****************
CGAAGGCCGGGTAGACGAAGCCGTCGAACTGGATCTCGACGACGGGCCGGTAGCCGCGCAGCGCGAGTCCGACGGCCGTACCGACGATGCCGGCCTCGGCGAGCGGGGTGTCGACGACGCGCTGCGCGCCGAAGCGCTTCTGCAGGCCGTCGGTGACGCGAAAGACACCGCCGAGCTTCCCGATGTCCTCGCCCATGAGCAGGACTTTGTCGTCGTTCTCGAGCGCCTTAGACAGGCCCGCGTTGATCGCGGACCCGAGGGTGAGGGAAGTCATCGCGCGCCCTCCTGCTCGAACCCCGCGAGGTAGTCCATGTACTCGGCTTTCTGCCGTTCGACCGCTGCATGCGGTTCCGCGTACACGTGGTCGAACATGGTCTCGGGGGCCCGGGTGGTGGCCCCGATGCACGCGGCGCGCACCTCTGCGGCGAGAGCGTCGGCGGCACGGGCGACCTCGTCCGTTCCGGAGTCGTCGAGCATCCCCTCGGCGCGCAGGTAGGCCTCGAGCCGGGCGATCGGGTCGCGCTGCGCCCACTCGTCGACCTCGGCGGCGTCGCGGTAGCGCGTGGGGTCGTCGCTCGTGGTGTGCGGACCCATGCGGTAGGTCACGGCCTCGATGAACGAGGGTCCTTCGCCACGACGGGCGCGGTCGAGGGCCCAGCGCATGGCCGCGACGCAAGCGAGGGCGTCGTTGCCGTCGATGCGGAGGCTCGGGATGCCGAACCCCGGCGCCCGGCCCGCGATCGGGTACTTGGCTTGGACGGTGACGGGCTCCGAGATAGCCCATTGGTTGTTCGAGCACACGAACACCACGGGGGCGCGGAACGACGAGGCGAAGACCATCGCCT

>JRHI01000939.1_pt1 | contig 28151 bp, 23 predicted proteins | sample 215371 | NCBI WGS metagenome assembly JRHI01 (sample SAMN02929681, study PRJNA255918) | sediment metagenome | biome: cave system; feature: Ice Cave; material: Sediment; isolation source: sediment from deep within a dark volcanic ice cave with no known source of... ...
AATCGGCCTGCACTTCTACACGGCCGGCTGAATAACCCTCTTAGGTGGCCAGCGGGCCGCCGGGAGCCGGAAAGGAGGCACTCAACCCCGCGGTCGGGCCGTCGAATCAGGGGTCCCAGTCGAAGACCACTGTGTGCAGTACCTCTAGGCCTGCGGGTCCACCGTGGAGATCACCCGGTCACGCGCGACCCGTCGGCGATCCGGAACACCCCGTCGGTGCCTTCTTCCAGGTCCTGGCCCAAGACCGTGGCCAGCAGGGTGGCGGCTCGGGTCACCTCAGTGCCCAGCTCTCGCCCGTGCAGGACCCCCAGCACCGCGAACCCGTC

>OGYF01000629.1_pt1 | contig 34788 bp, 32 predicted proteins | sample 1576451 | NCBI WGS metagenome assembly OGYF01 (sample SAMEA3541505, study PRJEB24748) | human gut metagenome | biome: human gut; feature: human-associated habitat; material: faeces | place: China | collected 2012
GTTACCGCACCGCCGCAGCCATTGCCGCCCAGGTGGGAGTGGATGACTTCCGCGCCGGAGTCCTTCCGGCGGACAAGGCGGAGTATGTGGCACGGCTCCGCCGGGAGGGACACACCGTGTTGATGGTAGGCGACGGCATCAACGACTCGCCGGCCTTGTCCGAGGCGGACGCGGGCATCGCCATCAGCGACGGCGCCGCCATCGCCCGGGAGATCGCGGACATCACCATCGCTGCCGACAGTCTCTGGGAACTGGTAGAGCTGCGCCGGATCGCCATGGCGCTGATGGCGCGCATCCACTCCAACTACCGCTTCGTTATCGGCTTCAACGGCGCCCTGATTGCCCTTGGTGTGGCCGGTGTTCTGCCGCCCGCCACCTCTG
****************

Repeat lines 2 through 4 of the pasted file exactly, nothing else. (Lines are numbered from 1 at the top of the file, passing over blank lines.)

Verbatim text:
>JRHI01000939.1_pt1 | contig 28151 bp, 23 predicted proteins | sample 215371 | NCBI WGS metagenome assembly JRHI01 (sample SAMN02929681, study PRJNA255918) | sediment metagenome | biome: cave system; feature: Ice Cave; material: Sediment; isolation source: sediment from deep within a dark volcanic ice cave with no known source of... ...
AATCGGCCTGCACTTCTACACGGCCGGCTGAATAACCCTCTTAGGTGGCCAGCGGGCCGCCGGGAGCCGGAAAGGAGGCACTCAACCCCGCGGTCGGGCCGTCGAATCAGGGGTCCCAGTCGAAGACCACTGTGTGCAGTACCTCTAGGCCTGCGGGTCCACCGTGGAGATCACCCGGTCACGCGCGACCCGTCGGCGATCCGGAACACCCCGTCGGTGCCTTCTTCCAGGTCCTGGCCCAAGACCGTGGCCAGCAGGGTGGCGGCTCGGGTCACCTCAGTGCCCAGCTCTCGCCCGTGCAGGACCCCCAGCACCGCGAACCCGTC

>OGYF01000629.1_pt1 | contig 34788 bp, 32 predicted proteins | sample 1576451 | NCBI WGS metagenome assembly OGYF01 (sample SAMEA3541505, study PRJEB24748) | human gut metagenome | biome: human gut; feature: human-associated habitat; material: faeces | place: China | collected 2012